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A blessing in disguise

HillebrandSometimes things are just meant to be. When Hillebrand several years ago announced their plans for a new quay at their Vlissingen location, no one was thinking of a long delay. Nothing less was true though, as the Dutch nitrogen emissions crisis threw a spanner in the works. However, in the end all things positively came together with the recent acquisition of the Vlissingen facilities of the former De Donge Shipyard.

Jan Krielaart, Managing Director of the company, explains. “Our company should have had a new 250m long quay operational at our location in Vlissingen in January 2020. An extra terrain of 44,000m2 would have been realised behind this new quay, providing us with additional storage and handling space. Furthermore, new offices together with a new construction hall and painting facilities would have been constructed as well, to prepare ourselves for the future.”

18,000 projects stalled
Before the construction works could start, the project came to a halt. The Council of State, which is the Netherlands’ highest administrative court, in May 2019 stated that government rules for granting construction permits and farming activities that emit large amounts of nitrogen, were breaching EU legislation. As a result, up to 18,000 infrastructure and construction projects were stalled, including Hillebrand’s project.

A front-row seat
“Stalling our project was a disappointment for us at first,” Mr Krielaart states, “as this was planned to meet the expected growth in demand from the offshore and infrastructural industry. At Hillebrand, 50% of work consists of infrastructural assignments such as the construction of steel bridges. The other 50% comes from the offshore industry. Both markets have a lot of projects in the pipeline. When looking at the offshore industry, small amounts of work still comes from the oil & gas industry and on top of this, the development of the planned offshore wind farms will need tonnes of steel structures. Also, offshore turbines are growing in size, meaning larger installation vessels are needed that require sufficient mooring facilities, for example for mobilisation and demobilisation. With our location in Vlissingen, with sufficient draught and a lock-free direct connection to the North Sea, we are already on a front-row seat and with the new quay, additional storage, and workspace, our unique position as a company that can support contractors from A to Z would only get better.”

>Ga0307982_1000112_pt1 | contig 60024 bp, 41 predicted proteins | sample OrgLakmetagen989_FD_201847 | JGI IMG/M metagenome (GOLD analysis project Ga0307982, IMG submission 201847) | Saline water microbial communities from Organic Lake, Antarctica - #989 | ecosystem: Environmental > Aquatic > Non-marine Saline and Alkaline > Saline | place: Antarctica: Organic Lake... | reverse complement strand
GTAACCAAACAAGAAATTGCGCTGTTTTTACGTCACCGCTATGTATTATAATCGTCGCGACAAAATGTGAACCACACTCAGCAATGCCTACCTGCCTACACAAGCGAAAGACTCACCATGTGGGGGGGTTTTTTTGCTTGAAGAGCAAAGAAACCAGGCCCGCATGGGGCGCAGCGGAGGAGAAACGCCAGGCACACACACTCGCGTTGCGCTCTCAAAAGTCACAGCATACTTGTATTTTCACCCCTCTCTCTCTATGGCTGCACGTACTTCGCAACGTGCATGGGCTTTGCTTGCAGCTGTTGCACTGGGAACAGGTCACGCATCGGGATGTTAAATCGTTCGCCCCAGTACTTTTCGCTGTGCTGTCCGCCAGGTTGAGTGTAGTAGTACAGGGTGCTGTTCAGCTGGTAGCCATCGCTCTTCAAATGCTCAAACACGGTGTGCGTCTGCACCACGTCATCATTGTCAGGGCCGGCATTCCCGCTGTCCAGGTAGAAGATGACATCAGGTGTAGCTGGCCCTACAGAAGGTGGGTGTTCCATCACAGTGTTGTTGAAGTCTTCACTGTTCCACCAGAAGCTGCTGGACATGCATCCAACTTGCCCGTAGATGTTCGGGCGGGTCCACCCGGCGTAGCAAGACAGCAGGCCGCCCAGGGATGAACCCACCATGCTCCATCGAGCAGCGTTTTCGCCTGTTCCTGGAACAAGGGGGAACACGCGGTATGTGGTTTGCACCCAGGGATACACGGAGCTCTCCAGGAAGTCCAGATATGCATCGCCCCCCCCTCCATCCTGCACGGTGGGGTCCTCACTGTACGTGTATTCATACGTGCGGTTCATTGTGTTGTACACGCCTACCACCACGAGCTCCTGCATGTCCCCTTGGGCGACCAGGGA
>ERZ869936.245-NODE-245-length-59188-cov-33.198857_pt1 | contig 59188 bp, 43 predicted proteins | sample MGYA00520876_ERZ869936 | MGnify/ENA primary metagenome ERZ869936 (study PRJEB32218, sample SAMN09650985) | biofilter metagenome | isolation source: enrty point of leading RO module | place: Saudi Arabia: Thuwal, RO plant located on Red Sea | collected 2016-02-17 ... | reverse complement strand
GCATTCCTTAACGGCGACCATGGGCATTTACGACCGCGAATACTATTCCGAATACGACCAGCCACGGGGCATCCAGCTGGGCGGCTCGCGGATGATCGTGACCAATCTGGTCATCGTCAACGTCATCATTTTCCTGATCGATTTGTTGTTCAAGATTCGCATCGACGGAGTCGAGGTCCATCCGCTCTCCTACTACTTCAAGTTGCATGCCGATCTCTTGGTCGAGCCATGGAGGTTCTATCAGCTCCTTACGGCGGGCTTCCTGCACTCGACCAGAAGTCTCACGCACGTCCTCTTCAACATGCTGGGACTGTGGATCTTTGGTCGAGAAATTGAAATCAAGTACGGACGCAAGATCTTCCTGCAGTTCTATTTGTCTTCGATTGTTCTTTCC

De Donge Shipyard
While waiting for a solution for the nitrogen emissions issue, an unexpected opportunity presented itself only a few metres from Hillebrand’s location in Vlissingen. Mr Krielaart voices, “500m away from us, at the Kraaijerthaven, lies De Donge Shipyard with a large, covered dock and various construction halls. This shipyard went bankrupt a few years ago and at some point, the premises came up for sale. We never thought of the idea of buying the shipyard before, as we are not shipbuilders and have no intention to become one. However, with the new situation caused by the delay and our desire to act instead of wait, we decided to take a look at the yard to investigate its potential.”

Change of plans